By John Simpson 18 July 2012
Last year’s rise in road deaths was the result of a lack of decisive action on many key issues from the Government which saw road safety slip down the list of priorities.
That’s the view of Julie Townsend, Deputy Chief Executive of road safety charity Brake, who was speaking out as the Transport Committee issued its report advising how the Department for Transport should react following the first rise in annual road deaths since 2003.
The Transport Committee has urged the Government to explain the rise in road deaths and show more leadership.
Julie Townsend said that urgent action is required to tackle the number of crashes involving young drivers.
“Young drivers are involved in a huge proportion of serious road crashes, and often young people themselves are the tragic victims,” she commented, before suggesting a minimum learning-to-drive period to build experience amongst younger drivers.
“It is horrifying and unacceptable that more people are dying and being maimed on our roads,” she added.
“Successful road safety measures are a critical investment that can deliver a range of benefits to society and the economy, yet in recent years we have seen dramatic cuts in road safety funding, casualty reduction targets abandoned, and a lack of decisive action on many key issues.”
Kevin Clinton, Head of Road Safety at the Royal Society for the Prevention of Accidents, said the report illustrates how spending cuts and service re-jigs are taking their toll on road safety.
“Although we are still in the early days of the Strategic Framework for Road Safety, we are pleased to see that the Government is going to review it this year,” he commented.
“It is important to identify whether the road safety strategy can be improved because, as the economy picks up in the coming years, road use will increase and we do not want to find ourselves in a situation in which road deaths and injuries are rising as a result.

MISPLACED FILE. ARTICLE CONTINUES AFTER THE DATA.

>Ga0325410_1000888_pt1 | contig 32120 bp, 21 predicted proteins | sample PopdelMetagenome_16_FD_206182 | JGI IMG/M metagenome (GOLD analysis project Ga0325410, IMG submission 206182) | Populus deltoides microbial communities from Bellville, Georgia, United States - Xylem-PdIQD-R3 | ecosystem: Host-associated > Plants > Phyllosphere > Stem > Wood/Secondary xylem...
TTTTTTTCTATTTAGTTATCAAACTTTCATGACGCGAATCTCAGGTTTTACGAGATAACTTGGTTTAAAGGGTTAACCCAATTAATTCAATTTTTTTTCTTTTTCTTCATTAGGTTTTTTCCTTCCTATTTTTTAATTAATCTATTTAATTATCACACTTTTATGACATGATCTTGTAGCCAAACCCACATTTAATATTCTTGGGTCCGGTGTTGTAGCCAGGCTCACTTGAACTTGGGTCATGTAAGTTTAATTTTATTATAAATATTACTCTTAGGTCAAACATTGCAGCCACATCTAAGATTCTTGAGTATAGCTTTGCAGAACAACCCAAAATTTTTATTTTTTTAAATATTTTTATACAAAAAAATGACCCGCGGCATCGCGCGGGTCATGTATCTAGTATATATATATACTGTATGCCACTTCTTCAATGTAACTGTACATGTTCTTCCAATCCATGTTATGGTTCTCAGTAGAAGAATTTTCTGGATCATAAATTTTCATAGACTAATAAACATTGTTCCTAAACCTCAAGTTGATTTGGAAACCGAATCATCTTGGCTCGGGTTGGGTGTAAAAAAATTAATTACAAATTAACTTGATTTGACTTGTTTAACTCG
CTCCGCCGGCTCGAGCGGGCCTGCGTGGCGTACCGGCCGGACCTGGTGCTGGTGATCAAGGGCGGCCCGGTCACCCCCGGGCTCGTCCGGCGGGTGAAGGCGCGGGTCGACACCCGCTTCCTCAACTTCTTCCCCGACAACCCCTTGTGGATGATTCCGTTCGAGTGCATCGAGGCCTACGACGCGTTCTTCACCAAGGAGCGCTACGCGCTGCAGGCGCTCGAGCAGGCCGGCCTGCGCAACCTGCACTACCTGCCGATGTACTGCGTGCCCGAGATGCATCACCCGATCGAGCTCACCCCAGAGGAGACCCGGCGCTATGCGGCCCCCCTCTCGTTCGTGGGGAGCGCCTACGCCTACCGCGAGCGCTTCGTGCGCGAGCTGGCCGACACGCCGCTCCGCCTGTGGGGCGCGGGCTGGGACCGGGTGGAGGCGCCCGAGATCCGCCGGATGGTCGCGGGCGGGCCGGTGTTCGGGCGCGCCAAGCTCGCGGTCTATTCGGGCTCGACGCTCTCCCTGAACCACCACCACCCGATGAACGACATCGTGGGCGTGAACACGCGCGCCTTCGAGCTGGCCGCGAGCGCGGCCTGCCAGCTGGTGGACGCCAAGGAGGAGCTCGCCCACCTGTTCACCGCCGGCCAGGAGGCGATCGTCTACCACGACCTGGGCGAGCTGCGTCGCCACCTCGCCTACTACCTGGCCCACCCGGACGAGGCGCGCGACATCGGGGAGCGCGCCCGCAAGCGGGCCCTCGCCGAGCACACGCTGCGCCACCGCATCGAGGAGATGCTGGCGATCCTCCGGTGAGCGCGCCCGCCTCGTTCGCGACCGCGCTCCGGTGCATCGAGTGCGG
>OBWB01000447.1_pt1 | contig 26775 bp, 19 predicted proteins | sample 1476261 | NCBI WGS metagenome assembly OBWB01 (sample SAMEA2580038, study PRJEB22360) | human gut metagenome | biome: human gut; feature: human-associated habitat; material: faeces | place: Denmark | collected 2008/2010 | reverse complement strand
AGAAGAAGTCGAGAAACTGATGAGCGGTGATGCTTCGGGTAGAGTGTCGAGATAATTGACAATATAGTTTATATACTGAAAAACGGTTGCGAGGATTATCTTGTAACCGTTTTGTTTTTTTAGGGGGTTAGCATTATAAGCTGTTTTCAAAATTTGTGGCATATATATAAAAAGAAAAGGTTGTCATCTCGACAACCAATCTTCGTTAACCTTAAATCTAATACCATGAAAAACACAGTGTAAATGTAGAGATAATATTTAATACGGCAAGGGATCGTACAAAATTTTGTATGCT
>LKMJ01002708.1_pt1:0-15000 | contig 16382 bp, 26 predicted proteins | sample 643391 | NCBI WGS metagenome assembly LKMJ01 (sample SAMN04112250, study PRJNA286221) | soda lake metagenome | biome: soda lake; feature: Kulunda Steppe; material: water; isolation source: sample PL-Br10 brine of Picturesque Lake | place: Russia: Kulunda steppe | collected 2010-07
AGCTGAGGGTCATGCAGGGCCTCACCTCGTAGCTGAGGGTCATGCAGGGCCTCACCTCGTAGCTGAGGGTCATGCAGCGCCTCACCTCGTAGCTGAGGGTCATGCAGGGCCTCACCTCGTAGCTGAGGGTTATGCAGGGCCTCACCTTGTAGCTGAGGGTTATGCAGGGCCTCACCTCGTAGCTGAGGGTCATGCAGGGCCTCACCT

“We therefore need to prepare for economic improvements, as well as more people cycling and more young drivers coming back on to the roads. These are among the factors that may put an upwards pressure on road casualty figures and now is the time to review what is happening and what can be done.”
Mike Frisby, Chief Examiner with the Driving Instructors Association, believes that there is a large gap to be filled before learner motorists begin taking lessons.
Mr Frisby says there needs to be a holistic approach to educating young people on road safety for road safety and called for driver education to be on the national curriculum from an early age and parents, teachers and other influencers of learner drivers to be involved in ensuring robust and effective driver education.
“The Transport Committee is right to highlight the issue of young drivers, because the system is clearly not working,” he commented.
“Road safety education in the UK seems to start and end with the Green Cross Code, and 17 is far too late to start it again.
“The government has been tinkering around the edges in the last few years when what is needed is wholesale reform and a cradle to grave educational approach.
“Too many learners are put under pressure by parents who don’t think through the consequences of poor driver education and end up bargaining their children down to the least number of lessons at the lowest price.”
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